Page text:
“They’re going to go back to the syndicate and say, ‘Do you want to put in more money, or get diluted?’ ” she said.

But Peters and most other analysts said WaMu probably has enough capital to get by — so long as the U.S. economy, and particularly the housing and mortgage markets, don’t deteriorate even more than they’re now expected to.

“It’s a touch-and-go situation,” said Richard X. Bove, a prominent banking analyst now with Ladenburg Thalmann. “They seem to have enough funding to take care of the losses we’re looking at.”

But if the economy sinks much deeper, Bove said, “there’s a very high risk that won’t be enough money.”

For safety reasons, regulators require banks to set aside funds to cover bad loans — existing ones and, especially, ones expected to go sour in the future. When too many loans go bad and banks don’t have the reserves to cover them, they can fail or be shut down by regulators.

WaMu continues to be considered “well-capitalized” under one key regulatory test: core, or “Tier 1” capital, of greater than 6 percent of total risk-weighted assets. Core capital consists mainly of retained earnings and shareholder’s equity.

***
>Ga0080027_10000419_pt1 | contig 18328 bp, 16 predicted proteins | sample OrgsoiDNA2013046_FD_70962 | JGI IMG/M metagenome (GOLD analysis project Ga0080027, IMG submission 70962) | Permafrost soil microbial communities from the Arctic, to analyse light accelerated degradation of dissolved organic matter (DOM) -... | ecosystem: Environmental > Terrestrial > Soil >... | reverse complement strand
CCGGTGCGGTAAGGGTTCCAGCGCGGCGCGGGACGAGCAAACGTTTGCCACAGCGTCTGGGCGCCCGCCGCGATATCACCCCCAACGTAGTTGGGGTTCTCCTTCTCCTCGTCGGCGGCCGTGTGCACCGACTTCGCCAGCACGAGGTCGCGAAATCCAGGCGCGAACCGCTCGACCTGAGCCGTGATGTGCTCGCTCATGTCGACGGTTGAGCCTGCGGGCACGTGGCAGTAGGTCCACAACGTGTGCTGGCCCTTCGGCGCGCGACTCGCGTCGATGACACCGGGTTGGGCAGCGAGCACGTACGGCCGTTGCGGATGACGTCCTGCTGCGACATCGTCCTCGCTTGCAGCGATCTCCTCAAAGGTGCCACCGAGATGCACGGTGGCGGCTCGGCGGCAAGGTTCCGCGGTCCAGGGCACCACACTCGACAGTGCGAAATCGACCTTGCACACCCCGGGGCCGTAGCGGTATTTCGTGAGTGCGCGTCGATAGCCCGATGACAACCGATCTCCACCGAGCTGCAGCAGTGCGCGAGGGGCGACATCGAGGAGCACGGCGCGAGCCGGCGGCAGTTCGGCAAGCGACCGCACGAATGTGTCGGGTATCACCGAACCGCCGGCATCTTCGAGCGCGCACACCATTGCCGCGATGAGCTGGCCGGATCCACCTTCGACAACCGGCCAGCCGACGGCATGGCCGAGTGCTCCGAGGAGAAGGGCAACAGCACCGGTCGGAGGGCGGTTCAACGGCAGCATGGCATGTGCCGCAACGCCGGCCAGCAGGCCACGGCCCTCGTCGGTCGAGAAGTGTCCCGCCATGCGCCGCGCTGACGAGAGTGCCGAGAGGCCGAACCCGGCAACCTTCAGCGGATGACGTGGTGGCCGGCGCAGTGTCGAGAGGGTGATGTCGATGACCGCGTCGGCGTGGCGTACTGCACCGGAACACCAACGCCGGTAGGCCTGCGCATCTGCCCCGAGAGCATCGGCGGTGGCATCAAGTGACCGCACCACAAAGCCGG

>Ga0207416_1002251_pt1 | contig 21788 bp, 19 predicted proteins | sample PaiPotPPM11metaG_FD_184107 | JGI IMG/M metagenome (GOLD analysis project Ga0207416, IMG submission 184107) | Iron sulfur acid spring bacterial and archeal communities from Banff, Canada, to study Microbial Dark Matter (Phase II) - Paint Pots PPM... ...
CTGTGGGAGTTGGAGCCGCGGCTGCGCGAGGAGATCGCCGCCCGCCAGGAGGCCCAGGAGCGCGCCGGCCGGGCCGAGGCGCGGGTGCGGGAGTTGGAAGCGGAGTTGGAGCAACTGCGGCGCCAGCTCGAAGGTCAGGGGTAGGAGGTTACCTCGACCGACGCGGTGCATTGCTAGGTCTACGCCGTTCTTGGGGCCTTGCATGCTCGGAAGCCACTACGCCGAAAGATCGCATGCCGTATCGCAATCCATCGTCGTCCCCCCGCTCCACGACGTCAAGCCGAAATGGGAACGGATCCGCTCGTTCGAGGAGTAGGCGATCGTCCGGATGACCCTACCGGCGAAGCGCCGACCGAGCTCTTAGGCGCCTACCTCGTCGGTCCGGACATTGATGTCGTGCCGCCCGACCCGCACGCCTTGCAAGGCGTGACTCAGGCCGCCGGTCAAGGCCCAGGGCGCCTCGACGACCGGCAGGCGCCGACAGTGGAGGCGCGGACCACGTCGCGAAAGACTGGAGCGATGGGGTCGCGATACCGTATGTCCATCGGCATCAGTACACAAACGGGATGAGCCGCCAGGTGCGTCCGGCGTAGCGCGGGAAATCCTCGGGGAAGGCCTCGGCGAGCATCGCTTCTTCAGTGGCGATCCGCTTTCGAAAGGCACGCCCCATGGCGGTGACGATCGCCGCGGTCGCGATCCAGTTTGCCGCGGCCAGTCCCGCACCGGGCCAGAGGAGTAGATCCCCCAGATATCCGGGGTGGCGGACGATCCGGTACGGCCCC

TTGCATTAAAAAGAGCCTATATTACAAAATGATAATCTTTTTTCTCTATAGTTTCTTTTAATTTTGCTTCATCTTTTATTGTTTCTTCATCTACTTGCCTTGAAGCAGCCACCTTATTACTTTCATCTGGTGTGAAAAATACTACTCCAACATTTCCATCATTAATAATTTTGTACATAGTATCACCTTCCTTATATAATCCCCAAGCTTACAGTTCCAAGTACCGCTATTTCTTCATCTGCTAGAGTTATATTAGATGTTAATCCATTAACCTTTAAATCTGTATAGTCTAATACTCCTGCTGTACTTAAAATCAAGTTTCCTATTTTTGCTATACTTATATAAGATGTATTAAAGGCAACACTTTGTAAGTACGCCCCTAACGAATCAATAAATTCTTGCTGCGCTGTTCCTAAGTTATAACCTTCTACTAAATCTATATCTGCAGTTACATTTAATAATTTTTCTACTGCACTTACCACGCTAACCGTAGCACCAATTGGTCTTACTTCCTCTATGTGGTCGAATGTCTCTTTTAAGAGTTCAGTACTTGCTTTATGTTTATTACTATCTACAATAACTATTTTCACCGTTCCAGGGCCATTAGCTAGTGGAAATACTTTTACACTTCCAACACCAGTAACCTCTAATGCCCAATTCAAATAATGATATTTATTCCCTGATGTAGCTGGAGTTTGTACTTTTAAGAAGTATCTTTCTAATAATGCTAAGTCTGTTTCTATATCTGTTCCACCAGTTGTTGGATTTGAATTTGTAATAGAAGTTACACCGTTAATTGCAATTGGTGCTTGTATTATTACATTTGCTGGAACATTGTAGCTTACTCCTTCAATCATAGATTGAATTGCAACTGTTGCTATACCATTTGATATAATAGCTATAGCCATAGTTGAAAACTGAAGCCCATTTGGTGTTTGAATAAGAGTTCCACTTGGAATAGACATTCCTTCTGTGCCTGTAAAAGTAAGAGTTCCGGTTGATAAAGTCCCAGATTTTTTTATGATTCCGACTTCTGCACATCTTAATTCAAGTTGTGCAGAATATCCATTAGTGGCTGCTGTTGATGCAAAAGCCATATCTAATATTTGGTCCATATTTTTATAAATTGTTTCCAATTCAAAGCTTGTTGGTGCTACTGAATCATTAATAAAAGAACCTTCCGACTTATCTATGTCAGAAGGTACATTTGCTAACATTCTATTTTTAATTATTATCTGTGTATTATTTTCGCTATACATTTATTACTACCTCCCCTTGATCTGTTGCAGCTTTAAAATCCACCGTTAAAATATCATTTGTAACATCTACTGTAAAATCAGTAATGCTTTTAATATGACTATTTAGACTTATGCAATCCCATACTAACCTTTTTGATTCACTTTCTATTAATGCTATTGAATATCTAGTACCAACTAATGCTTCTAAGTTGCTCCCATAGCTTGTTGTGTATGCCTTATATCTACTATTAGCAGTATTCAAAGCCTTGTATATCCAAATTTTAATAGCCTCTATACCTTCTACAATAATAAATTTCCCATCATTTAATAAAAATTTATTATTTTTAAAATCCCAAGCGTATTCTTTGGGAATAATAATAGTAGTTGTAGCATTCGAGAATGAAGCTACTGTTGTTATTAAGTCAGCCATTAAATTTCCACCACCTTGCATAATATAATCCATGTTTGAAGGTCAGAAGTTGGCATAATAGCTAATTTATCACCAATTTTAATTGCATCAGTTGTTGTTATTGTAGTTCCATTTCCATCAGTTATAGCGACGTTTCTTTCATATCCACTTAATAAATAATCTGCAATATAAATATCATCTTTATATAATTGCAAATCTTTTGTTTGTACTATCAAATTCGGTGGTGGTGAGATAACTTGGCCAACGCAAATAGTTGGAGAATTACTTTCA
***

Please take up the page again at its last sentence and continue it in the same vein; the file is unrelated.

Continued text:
But FBR’s Miller, in his analysis, noted that regulators can and do look at many different ratios to gauge whether a bank has enough capital given how risky its loan portfolio is.

Even with the $7.2 billion infusion in April, Miller calculated, WaMu’s nonperforming assets relative to its capital base are among the highest in the industry. That, he wrote, increases the chances regulators might deem WaMu undercapitalized and order it to raise more capital, cut back on certain kinds of lending, or take any of a range of other enforcement actions.

Bove, though, thinks WaMu can avoid having to sell more stock at the current very low price — despite predicting that the bank will record $38 billion to $40 billion in soured loans over the next three years.

Offsetting that, he said, should be the $7 billion raised in April, $17 billion in existing reserves, and roughly $6 billion a year in cash flow — for a total of $42 billion.

The wild card in that scenario, clearly, is cash flow — another reason why analysts and investors will be examining WaMu’s second-quarter report very closely, to see if it’s generating sufficient cash from its relatively healthy retail-banking operations.

The other key figures in Tuesday’s report will be nonperforming assets (NPAs) and the amount set aside for them.

Moshe Orenbuch, who follows WaMu and the mortgage industry for Credit Suisse, projects WaMu will set aside $3.5 billion in loan-loss reserves for the quarter, about as much as it reserved in the first quarter. Higher reserves mean less money falls to the bottom line.

For the full year, Orenbuch pegs WaMu’s loan-loss provisioning at a staggering $12.5 billion. Over the next several quarters, he wrote last week, “a key question is how much reserve-building WaMu will engage [in] while the NPAs build.”

Drew DeSilver: 206-464-3145 or ddesilver@seattletimes.com